01-01-2006 - Traces, n.1
Secularity or Secularism

Eugenio Corti. The Church: a Voice of Salvation for All

The author of The Red Horse speaks of a Church that helps man in the struggle
of his daily journey, at times a tragic one, as it was in wartime. Christianity as a factor of higher civilization

edited by Paola Ronconi

Christianity as a factor of stability in public life… When in moments of history its presence was denied, everyone suffered as a result. Eugenio Corti, the well-known Catholic author (his book The Red Horse has been translated into six languages, including Japanese), is a privileged witness of last century. We asked him how this was evident in the twentieth century.

I can claim to have observed most of all Pius XII’s activity during the Second World War. He was elected at the outbreak of the war, and fought strenuously to prevent the conflict spreading. Later, he set about tackling all the sufferings that resulted from it. They were enormous sufferings that struck mankind in the most terrible way. At first, he was not given much attention, only the Catholics listened to him, but at a certain moment, when such a tragic situation was created, when the conflict of ideologies came to a head–Nazism, Communism, and American liberalism–with infinite suffering throughout Europe, it was clear to everyone that the only voice that could represent salvation for mankind was that of Pius XII.

How did the Pope intervene?
Today, we have no idea of how important his radio messages were (at that time the radio was by far the most important means of communication). Those messages were the only voice of sense, not only for us Catholics, a voice that comforted people’s souls. Many felt the Church as the presence of good that was fighting the forces of evil. In the end, this was acknowledged by everyone, so much so that when it was time to rebuild Europe after the war, where Communism was not in control, politicians of Christian inspiration were elected, and they put Europe back on its feet. It was the Pope who pushed in this direction, against the march toward the proclamation of the “death of God” inspired by the thought of Hegel and his disciples Nietsche, Feuerbach and Marx. All the huge massacres of the twentieth century are derived from this philosophical thought.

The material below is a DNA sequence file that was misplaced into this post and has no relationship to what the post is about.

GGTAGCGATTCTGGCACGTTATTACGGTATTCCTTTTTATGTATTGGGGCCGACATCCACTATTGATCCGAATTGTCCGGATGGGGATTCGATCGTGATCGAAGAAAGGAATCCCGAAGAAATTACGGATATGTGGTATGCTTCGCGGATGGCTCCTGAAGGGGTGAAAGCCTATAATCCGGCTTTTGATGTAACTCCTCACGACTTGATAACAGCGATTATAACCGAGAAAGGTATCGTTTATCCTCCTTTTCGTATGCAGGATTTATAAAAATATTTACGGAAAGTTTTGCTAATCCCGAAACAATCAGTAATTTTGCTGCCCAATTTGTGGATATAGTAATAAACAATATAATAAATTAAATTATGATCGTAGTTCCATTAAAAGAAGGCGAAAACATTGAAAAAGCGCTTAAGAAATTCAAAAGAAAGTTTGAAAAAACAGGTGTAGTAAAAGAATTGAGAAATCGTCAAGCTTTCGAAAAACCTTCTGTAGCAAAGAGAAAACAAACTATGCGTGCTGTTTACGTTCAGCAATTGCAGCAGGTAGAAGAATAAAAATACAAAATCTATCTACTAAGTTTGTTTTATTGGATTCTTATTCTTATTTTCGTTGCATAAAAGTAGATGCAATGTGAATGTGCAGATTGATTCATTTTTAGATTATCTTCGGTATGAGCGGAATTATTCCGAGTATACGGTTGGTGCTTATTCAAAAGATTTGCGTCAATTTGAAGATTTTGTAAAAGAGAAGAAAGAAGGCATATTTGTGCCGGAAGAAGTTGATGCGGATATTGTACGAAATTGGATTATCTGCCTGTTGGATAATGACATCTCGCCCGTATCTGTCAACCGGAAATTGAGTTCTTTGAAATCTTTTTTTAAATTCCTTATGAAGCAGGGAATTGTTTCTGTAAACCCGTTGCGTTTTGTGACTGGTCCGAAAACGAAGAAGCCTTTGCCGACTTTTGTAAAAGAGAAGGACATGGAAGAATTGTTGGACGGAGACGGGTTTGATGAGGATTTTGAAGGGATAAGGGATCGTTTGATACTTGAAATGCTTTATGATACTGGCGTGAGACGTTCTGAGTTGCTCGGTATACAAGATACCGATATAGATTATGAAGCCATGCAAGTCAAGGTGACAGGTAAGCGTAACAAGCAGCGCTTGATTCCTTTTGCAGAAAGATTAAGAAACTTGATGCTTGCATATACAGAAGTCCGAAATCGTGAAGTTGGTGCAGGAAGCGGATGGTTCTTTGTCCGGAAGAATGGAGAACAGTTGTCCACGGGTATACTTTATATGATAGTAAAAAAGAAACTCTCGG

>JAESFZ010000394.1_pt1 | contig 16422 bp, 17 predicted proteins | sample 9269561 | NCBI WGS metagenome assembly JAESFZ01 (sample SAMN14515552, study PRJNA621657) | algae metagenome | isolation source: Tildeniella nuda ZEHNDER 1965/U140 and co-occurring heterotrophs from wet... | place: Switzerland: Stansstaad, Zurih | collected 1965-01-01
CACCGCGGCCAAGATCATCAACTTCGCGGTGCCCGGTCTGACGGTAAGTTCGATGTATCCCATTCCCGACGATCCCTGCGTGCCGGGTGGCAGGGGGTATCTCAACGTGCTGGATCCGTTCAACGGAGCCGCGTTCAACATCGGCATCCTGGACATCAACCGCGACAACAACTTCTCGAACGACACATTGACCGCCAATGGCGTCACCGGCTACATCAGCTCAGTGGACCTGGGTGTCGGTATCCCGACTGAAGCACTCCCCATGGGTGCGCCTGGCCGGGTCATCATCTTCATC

When man wants to eliminate God he replaces Him with idols.
Yes, like the Russian Communists who wanted to build an earthly paradise, and the German Nazis who wanted to recreate the world. They wanted to remove suffering, poverty and weaknesses by eliminating the weak!
In the sixties and seventies, with other methods, that awful anti-Christian march started again, and the Church was seen as backward. Why? Because the Church wants to help man in his daily struggle, coming to grips every day with original sin, which cannot be eliminated. Those who want to recreate the world try to ignore this reality, and whatever they try to build is destined to fail.

Is there an episode you remember that shows clearly the civic value of the Christian mentality?
Here in Brianza (the area northeast of Milan), the presence of certain priests was fundamental. For example, in the city of Monza, Monsignor Talamoni had immense influence on people’s thinking. At the end of the war, in Milan’s “Red Zone” and in the suburbs, there were terrible massacres, more or less covered up, of the “losers” (the fascists and those believed to support them). In Monza, the third largest city in Lombardy, only one fascist was murdered in revenge, or perhaps two. Why so few? Because the people of Monza were convinced Catholics, as were the people of Brianza generally, and everyone realized that there is a commandment forbidding murder. Even though the reasons given by the ideologies as rational and decisive pushed people to kill, a convinced Christian could not do it. He knew that if he killed someone, he would be a murderer and be considered as such by his own children. This Christian conviction had been inculcated by many priests like Monsignor Talamoni, who had brought the teaching of the Church of St. Charles Borromeo among the people. Hundreds and hundreds of deaths were avoided thanks to a higher civilization, the Christian civilization, instilled in people by these “apostles.” If this is not a civic value, then I don’t know what is.